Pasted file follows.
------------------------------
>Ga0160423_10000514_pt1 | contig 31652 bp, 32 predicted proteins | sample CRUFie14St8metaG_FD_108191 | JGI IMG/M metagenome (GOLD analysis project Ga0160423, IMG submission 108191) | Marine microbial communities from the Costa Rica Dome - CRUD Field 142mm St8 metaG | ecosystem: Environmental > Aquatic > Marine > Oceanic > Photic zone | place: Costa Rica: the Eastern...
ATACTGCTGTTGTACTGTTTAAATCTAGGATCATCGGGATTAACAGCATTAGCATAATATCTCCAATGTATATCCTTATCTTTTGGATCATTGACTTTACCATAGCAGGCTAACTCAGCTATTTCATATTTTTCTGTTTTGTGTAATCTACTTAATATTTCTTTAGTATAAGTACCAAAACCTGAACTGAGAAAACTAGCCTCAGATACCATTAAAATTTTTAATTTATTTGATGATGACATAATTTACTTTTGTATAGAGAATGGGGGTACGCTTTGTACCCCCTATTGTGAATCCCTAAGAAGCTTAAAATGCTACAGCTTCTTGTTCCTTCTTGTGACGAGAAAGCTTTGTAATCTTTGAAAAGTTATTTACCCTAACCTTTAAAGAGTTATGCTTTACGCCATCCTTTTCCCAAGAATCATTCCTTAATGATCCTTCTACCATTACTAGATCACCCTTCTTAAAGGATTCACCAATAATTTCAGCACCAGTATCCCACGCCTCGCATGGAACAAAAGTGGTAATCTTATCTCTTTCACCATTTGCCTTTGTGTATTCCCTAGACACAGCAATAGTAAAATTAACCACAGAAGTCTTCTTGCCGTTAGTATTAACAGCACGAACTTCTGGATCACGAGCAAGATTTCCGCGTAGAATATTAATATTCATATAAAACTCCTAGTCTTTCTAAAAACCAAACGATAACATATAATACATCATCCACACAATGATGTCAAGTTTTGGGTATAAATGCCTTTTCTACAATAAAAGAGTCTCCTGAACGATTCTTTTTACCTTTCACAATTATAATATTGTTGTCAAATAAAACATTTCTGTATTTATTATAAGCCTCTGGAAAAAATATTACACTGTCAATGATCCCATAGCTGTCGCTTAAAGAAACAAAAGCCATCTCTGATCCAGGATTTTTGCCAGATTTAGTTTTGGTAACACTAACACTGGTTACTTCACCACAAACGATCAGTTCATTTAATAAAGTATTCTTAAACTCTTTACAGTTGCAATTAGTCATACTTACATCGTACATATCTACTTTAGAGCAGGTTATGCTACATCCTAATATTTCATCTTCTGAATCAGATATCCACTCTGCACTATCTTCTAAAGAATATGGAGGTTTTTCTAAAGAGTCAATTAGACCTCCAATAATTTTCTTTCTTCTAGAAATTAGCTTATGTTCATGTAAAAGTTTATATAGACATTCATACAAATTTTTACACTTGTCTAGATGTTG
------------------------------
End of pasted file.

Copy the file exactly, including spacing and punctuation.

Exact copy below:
>Ga0160423_10000514_pt1 | contig 31652 bp, 32 predicted proteins | sample CRUFie14St8metaG_FD_108191 | JGI IMG/M metagenome (GOLD analysis project Ga0160423, IMG submission 108191) | Marine microbial communities from the Costa Rica Dome - CRUD Field 142mm St8 metaG | ecosystem: Environmental > Aquatic > Marine > Oceanic > Photic zone | place: Costa Rica: the Eastern...
ATACTGCTGTTGTACTGTTTAAATCTAGGATCATCGGGATTAACAGCATTAGCATAATATCTCCAATGTATATCCTTATCTTTTGGATCATTGACTTTACCATAGCAGGCTAACTCAGCTATTTCATATTTTTCTGTTTTGTGTAATCTACTTAATATTTCTTTAGTATAAGTACCAAAACCTGAACTGAGAAAACTAGCCTCAGATACCATTAAAATTTTTAATTTATTTGATGATGACATAATTTACTTTTGTATAGAGAATGGGGGTACGCTTTGTACCCCCTATTGTGAATCCCTAAGAAGCTTAAAATGCTACAGCTTCTTGTTCCTTCTTGTGACGAGAAAGCTTTGTAATCTTTGAAAAGTTATTTACCCTAACCTTTAAAGAGTTATGCTTTACGCCATCCTTTTCCCAAGAATCATTCCTTAATGATCCTTCTACCATTACTAGATCACCCTTCTTAAAGGATTCACCAATAATTTCAGCACCAGTATCCCACGCCTCGCATGGAACAAAAGTGGTAATCTTATCTCTTTCACCATTTGCCTTTGTGTATTCCCTAGACACAGCAATAGTAAAATTAACCACAGAAGTCTTCTTGCCGTTAGTATTAACAGCACGAACTTCTGGATCACGAGCAAGATTTCCGCGTAGAATATTAATATTCATATAAAACTCCTAGTCTTTCTAAAAACCAAACGATAACATATAATACATCATCCACACAATGATGTCAAGTTTTGGGTATAAATGCCTTTTCTACAATAAAAGAGTCTCCTGAACGATTCTTTTTACCTTTCACAATTATAATATTGTTGTCAAATAAAACATTTCTGTATTTATTATAAGCCTCTGGAAAAAATATTACACTGTCAATGATCCCATAGCTGTCGCTTAAAGAAACAAAAGCCATCTCTGATCCAGGATTTTTGCCAGATTTAGTTTTGGTAACACTAACACTGGTTACTTCACCACAAACGATCAGTTCATTTAATAAAGTATTCTTAAACTCTTTACAGTTGCAATTAGTCATACTTACATCGTACATATCTACTTTAGAGCAGGTTATGCTACATCCTAATATTTCATCTTCTGAATCAGATATCCACTCTGCACTATCTTCTAAAGAATATGGAGGTTTTTCTAAAGAGTCAATTAGACCTCCAATAATTTTCTTTCTTCTAGAAATTAGCTTATGTTCATGTAAAAGTTTATATAGACATTCATACAAATTTTTACACTTGTCTAGATGTTG